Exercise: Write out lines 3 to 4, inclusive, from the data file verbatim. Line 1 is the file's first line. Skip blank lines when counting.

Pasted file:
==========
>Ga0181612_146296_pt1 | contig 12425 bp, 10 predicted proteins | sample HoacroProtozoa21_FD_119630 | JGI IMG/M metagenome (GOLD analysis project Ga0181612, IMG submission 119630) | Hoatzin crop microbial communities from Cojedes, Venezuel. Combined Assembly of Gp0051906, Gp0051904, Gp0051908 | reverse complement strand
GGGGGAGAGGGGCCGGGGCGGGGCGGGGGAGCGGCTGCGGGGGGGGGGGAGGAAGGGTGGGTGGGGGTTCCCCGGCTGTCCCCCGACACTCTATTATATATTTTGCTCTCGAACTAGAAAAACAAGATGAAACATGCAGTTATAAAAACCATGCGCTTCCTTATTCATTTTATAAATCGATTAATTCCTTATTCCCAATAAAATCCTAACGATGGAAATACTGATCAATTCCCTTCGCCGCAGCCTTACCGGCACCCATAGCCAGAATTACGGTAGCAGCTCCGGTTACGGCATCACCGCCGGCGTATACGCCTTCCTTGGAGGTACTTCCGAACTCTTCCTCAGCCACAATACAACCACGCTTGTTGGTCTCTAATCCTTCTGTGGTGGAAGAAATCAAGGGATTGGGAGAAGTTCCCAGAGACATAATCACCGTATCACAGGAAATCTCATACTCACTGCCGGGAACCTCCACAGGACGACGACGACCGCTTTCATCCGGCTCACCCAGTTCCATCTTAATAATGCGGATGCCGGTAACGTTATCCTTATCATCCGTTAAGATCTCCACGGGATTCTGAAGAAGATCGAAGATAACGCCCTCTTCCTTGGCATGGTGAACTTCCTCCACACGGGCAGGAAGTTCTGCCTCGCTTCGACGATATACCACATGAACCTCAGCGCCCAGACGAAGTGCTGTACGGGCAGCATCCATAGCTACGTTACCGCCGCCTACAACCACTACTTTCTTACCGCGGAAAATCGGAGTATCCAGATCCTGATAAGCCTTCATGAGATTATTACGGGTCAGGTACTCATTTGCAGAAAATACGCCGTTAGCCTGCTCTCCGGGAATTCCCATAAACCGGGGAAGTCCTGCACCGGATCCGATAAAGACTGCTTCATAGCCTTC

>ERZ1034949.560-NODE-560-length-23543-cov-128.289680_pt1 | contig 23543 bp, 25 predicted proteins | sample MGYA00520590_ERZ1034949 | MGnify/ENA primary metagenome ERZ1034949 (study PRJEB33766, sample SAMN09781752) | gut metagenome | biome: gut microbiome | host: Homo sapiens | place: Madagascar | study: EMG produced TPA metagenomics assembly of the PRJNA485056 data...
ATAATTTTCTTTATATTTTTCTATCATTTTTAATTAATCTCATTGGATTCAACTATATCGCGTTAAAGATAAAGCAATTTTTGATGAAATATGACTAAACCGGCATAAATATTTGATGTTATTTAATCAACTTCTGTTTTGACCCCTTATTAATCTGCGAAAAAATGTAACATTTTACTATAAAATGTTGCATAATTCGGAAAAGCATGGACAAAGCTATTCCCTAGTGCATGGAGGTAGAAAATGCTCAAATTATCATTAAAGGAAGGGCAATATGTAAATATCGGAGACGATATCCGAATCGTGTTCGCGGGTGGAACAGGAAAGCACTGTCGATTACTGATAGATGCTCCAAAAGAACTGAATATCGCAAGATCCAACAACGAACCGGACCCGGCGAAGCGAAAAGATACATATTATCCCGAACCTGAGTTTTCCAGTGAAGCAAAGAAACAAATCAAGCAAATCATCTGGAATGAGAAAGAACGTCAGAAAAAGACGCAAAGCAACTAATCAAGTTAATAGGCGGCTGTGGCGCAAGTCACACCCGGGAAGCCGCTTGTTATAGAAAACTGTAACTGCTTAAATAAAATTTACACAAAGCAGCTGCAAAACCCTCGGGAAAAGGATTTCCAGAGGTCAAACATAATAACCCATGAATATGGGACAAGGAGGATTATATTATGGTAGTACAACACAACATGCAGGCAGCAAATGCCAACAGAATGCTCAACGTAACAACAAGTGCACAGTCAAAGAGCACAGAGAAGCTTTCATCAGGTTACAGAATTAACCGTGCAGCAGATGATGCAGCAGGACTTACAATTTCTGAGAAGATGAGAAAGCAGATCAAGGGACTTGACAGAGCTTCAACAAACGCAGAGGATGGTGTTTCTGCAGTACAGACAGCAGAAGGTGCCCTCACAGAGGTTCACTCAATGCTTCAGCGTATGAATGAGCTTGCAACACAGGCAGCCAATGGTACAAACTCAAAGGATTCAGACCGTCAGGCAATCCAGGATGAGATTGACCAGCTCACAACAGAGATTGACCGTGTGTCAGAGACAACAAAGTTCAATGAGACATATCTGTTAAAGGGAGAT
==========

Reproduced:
>ERZ1034949.560-NODE-560-length-23543-cov-128.289680_pt1 | contig 23543 bp, 25 predicted proteins | sample MGYA00520590_ERZ1034949 | MGnify/ENA primary metagenome ERZ1034949 (study PRJEB33766, sample SAMN09781752) | gut metagenome | biome: gut microbiome | host: Homo sapiens | place: Madagascar | study: EMG produced TPA metagenomics assembly of the PRJNA485056 data...
ATAATTTTCTTTATATTTTTCTATCATTTTTAATTAATCTCATTGGATTCAACTATATCGCGTTAAAGATAAAGCAATTTTTGATGAAATATGACTAAACCGGCATAAATATTTGATGTTATTTAATCAACTTCTGTTTTGACCCCTTATTAATCTGCGAAAAAATGTAACATTTTACTATAAAATGTTGCATAATTCGGAAAAGCATGGACAAAGCTATTCCCTAGTGCATGGAGGTAGAAAATGCTCAAATTATCATTAAAGGAAGGGCAATATGTAAATATCGGAGACGATATCCGAATCGTGTTCGCGGGTGGAACAGGAAAGCACTGTCGATTACTGATAGATGCTCCAAAAGAACTGAATATCGCAAGATCCAACAACGAACCGGACCCGGCGAAGCGAAAAGATACATATTATCCCGAACCTGAGTTTTCCAGTGAAGCAAAGAAACAAATCAAGCAAATCATCTGGAATGAGAAAGAACGTCAGAAAAAGACGCAAAGCAACTAATCAAGTTAATAGGCGGCTGTGGCGCAAGTCACACCCGGGAAGCCGCTTGTTATAGAAAACTGTAACTGCTTAAATAAAATTTACACAAAGCAGCTGCAAAACCCTCGGGAAAAGGATTTCCAGAGGTCAAACATAATAACCCATGAATATGGGACAAGGAGGATTATATTATGGTAGTACAACACAACATGCAGGCAGCAAATGCCAACAGAATGCTCAACGTAACAACAAGTGCACAGTCAAAGAGCACAGAGAAGCTTTCATCAGGTTACAGAATTAACCGTGCAGCAGATGATGCAGCAGGACTTACAATTTCTGAGAAGATGAGAAAGCAGATCAAGGGACTTGACAGAGCTTCAACAAACGCAGAGGATGGTGTTTCTGCAGTACAGACAGCAGAAGGTGCCCTCACAGAGGTTCACTCAATGCTTCAGCGTATGAATGAGCTTGCAACACAGGCAGCCAATGGTACAAACTCAAAGGATTCAGACCGTCAGGCAATCCAGGATGAGATTGACCAGCTCACAACAGAGATTGACCGTGTGTCAGAGACAACAAAGTTCAATGAGACATATCTGTTAAAGGGAGAT